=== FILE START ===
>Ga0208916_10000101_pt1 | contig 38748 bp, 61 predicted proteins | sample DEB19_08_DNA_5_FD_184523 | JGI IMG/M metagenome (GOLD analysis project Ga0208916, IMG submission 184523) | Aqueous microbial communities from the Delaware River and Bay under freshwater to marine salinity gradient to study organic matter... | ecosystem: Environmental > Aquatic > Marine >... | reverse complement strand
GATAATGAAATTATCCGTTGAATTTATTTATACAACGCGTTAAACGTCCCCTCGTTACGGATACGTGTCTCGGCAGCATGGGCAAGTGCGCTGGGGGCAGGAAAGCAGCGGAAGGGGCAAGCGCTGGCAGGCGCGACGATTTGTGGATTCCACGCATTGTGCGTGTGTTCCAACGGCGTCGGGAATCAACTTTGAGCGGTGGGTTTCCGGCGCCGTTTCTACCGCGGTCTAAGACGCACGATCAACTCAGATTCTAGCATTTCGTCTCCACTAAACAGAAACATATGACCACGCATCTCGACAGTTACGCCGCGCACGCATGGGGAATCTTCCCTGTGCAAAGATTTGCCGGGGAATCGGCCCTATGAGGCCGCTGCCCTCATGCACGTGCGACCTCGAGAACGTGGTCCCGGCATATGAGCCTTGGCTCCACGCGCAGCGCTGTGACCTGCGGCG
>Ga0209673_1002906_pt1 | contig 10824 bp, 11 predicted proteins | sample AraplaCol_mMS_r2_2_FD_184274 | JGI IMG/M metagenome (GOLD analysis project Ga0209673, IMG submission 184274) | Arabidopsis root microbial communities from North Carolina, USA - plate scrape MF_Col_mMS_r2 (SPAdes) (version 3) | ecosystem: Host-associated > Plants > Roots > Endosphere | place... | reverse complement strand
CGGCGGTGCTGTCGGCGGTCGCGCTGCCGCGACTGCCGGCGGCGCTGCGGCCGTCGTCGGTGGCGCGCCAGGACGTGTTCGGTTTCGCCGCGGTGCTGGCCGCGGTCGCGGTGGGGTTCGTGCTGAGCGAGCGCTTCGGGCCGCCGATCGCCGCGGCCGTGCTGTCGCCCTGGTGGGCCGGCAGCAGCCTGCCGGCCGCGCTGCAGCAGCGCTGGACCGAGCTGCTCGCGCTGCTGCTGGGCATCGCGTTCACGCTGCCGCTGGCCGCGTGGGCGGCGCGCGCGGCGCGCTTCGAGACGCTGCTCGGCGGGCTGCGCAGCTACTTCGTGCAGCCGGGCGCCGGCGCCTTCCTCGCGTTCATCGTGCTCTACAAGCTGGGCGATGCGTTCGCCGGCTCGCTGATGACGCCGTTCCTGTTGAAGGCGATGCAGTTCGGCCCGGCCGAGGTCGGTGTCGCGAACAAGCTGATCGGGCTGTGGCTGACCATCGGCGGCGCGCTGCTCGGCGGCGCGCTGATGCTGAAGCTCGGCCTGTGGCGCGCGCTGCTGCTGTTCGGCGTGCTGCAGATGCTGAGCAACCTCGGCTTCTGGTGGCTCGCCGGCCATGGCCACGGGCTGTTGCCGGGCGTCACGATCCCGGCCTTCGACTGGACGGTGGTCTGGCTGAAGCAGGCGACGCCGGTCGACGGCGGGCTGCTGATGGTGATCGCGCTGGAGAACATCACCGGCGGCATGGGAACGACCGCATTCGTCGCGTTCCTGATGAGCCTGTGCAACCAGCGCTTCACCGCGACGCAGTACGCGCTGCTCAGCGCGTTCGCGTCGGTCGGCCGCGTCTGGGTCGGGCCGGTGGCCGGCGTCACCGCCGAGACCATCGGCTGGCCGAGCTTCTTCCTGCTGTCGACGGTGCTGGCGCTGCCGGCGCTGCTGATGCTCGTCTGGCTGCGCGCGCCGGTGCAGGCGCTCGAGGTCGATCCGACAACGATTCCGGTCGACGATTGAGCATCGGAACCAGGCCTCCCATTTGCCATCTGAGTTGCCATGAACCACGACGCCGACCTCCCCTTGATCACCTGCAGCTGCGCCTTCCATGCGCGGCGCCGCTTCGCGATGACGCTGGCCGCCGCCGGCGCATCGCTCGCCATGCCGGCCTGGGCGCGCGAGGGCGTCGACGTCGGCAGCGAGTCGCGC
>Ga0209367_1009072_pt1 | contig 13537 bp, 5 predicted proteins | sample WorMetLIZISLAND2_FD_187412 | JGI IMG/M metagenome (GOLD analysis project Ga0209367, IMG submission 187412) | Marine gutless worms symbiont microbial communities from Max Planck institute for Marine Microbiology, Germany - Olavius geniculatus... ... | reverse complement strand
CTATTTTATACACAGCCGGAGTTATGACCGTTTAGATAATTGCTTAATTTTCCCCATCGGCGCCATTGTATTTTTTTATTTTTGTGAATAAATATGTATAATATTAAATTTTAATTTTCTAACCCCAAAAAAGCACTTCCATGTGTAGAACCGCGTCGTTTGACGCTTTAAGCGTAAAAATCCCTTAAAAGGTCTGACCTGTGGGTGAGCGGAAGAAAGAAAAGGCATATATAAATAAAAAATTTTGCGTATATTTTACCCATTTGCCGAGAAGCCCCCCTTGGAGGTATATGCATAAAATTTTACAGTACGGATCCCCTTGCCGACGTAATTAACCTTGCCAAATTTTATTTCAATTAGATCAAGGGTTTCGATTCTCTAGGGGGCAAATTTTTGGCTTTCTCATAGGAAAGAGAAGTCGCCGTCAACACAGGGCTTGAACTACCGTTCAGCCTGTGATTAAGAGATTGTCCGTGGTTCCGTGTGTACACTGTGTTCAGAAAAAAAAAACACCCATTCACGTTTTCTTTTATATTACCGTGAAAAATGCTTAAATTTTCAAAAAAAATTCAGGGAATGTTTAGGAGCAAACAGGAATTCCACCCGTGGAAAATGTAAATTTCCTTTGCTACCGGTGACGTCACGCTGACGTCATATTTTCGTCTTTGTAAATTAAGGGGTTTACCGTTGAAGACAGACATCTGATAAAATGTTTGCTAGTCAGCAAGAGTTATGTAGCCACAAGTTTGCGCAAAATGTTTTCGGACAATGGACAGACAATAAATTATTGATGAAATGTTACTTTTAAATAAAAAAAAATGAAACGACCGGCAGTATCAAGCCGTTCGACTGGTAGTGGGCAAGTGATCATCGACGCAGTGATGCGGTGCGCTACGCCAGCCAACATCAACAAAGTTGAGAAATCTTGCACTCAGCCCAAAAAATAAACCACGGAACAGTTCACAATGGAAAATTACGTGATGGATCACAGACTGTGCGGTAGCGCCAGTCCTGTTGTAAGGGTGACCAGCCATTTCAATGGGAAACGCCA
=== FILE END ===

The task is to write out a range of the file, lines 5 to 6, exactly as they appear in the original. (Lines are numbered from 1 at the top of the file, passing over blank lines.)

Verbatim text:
>Ga0209367_1009072_pt1 | contig 13537 bp, 5 predicted proteins | sample WorMetLIZISLAND2_FD_187412 | JGI IMG/M metagenome (GOLD analysis project Ga0209367, IMG submission 187412) | Marine gutless worms symbiont microbial communities from Max Planck institute for Marine Microbiology, Germany - Olavius geniculatus... ... | reverse complement strand
CTATTTTATACACAGCCGGAGTTATGACCGTTTAGATAATTGCTTAATTTTCCCCATCGGCGCCATTGTATTTTTTTATTTTTGTGAATAAATATGTATAATATTAAATTTTAATTTTCTAACCCCAAAAAAGCACTTCCATGTGTAGAACCGCGTCGTTTGACGCTTTAAGCGTAAAAATCCCTTAAAAGGTCTGACCTGTGGGTGAGCGGAAGAAAGAAAAGGCATATATAAATAAAAAATTTTGCGTATATTTTACCCATTTGCCGAGAAGCCCCCCTTGGAGGTATATGCATAAAATTTTACAGTACGGATCCCCTTGCCGACGTAATTAACCTTGCCAAATTTTATTTCAATTAGATCAAGGGTTTCGATTCTCTAGGGGGCAAATTTTTGGCTTTCTCATAGGAAAGAGAAGTCGCCGTCAACACAGGGCTTGAACTACCGTTCAGCCTGTGATTAAGAGATTGTCCGTGGTTCCGTGTGTACACTGTGTTCAGAAAAAAAAAACACCCATTCACGTTTTCTTTTATATTACCGTGAAAAATGCTTAAATTTTCAAAAAAAATTCAGGGAATGTTTAGGAGCAAACAGGAATTCCACCCGTGGAAAATGTAAATTTCCTTTGCTACCGGTGACGTCACGCTGACGTCATATTTTCGTCTTTGTAAATTAAGGGGTTTACCGTTGAAGACAGACATCTGATAAAATGTTTGCTAGTCAGCAAGAGTTATGTAGCCACAAGTTTGCGCAAAATGTTTTCGGACAATGGACAGACAATAAATTATTGATGAAATGTTACTTTTAAATAAAAAAAAATGAAACGACCGGCAGTATCAAGCCGTTCGACTGGTAGTGGGCAAGTGATCATCGACGCAGTGATGCGGTGCGCTACGCCAGCCAACATCAACAAAGTTGAGAAATCTTGCACTCAGCCCAAAAAATAAACCACGGAACAGTTCACAATGGAAAATTACGTGATGGATCACAGACTGTGCGGTAGCGCCAGTCCTGTTGTAAGGGTGACCAGCCATTTCAATGGGAAACGCCA